Every year the In This Moment staff decamps to WisCon to look at the world from a science fiction point of view. We are strong believers in the relevance of science fiction to understanding how things actually operate, as I've said before.
According to Cole, the show "functions as a thoughtful critique of Vice President Dick Cheney's doctrine on counterterrorism." He goes on to observe:
The powers of the heroes and their unpredictable consequences function as an allegory for the asymmetric threats generated by contemporary technology. They reflect the anxieties of an era when Timothy McVeigh can use some farm fertilizer to blow up the Murrah Federal Building in Oklahoma City, when Internet hackers threaten to open the sluices of the Hoover Dam, when the cultists of Aum Shinrikyo can poison hundreds on the Tokyo subway with homemade sarin gas, and when a handful of expatriate Arab engineers based in Germany can turn jetliners into flying bombs. Technology is advancing with such rapidity that it is making each individual far more powerful than in the past and bestowing on each individual new capacities that surely not all will deal with responsibly. This passing of a technological threshold, in which a handful of terrorists with a suitcase bomb could potentially destroy a city, will be a particular burden for younger Americans, the kind who prefer "Heroes" to "24," since it will help define the future.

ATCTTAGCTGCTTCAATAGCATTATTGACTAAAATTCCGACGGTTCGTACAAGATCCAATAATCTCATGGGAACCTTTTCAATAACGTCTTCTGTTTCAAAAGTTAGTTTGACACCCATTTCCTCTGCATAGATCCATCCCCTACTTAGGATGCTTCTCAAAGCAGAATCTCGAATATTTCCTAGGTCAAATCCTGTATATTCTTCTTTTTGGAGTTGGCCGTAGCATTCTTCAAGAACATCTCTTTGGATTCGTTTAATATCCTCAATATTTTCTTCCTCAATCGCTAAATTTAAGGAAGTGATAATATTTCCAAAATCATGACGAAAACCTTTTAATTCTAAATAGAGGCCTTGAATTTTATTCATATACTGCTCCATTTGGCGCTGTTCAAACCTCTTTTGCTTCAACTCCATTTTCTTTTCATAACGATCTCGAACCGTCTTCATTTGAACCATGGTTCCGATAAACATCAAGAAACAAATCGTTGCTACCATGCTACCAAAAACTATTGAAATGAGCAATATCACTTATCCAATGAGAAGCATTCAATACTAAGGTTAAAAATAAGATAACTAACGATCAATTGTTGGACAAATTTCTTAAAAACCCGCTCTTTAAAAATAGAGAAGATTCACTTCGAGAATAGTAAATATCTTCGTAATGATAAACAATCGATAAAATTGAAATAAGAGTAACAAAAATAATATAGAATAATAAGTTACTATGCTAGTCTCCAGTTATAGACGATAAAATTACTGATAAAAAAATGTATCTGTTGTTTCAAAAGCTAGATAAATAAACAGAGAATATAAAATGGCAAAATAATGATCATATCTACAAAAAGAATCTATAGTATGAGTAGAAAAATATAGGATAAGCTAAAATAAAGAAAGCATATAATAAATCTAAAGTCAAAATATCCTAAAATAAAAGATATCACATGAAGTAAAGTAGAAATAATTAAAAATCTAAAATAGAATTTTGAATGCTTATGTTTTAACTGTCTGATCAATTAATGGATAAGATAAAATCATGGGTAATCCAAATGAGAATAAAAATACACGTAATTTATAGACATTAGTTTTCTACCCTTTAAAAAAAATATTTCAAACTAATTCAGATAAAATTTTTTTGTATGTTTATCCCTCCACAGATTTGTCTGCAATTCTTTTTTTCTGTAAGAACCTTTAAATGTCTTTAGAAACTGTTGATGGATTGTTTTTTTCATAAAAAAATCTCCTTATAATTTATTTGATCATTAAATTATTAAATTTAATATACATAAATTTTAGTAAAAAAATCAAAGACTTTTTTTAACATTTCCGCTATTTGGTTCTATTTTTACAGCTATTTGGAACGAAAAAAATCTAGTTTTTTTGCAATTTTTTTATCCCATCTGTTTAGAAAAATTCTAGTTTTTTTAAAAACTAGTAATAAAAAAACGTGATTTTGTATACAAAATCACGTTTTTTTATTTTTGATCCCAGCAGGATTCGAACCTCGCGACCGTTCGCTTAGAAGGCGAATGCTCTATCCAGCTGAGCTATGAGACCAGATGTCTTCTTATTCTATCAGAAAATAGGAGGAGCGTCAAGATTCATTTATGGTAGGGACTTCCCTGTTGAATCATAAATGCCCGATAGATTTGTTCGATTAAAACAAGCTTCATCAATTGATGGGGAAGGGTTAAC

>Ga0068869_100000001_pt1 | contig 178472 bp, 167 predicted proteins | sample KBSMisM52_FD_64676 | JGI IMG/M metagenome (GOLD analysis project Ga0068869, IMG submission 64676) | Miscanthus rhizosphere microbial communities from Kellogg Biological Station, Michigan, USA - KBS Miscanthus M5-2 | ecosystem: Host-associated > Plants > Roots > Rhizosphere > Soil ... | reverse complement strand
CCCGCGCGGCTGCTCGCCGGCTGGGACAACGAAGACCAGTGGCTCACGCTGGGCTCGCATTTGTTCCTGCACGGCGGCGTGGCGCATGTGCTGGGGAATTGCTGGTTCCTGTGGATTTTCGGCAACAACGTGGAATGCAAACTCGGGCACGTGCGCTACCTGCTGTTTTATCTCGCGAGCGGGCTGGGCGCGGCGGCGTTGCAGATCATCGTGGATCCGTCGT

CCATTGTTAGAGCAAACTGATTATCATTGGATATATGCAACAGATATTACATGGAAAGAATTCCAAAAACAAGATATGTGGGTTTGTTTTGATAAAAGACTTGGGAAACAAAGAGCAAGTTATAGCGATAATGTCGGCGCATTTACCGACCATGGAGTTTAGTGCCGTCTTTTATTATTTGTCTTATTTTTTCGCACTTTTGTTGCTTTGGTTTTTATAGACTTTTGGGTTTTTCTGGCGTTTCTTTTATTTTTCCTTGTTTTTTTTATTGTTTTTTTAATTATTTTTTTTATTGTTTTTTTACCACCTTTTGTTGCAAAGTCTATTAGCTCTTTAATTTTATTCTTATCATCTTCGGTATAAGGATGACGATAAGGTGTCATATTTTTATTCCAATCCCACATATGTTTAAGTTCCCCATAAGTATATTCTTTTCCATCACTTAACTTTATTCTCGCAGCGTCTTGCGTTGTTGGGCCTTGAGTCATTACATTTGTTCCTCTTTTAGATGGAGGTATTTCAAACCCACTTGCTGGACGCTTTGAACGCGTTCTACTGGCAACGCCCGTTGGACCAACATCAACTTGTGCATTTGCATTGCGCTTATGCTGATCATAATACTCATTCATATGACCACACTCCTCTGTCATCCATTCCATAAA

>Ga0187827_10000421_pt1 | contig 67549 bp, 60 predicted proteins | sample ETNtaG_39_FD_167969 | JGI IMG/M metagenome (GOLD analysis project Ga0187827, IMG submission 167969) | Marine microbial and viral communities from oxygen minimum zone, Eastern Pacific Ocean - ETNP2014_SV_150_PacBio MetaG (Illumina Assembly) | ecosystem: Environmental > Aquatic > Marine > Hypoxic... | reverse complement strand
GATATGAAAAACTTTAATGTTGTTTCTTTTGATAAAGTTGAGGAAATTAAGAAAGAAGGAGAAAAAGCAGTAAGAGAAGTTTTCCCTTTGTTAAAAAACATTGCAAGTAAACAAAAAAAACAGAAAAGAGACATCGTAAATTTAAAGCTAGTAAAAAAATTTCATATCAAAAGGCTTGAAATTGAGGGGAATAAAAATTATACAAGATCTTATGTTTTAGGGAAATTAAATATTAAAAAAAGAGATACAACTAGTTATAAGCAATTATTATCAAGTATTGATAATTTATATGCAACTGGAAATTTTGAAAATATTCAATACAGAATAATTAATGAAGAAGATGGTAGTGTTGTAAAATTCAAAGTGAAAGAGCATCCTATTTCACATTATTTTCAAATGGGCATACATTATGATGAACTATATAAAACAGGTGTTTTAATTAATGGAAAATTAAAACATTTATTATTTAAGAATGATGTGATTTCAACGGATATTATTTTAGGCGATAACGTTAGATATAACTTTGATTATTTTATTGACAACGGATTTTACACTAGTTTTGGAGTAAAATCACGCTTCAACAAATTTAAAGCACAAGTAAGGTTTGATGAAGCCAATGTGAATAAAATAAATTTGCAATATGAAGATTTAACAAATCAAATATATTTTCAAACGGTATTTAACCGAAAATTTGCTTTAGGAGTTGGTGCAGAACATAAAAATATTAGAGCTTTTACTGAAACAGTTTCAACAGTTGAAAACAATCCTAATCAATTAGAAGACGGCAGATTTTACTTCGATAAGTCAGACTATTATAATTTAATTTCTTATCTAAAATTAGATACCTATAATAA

Warning to "Heroes" fans who haven't yet watched the season finale, which aired last week: Cole's article contains some spoilers.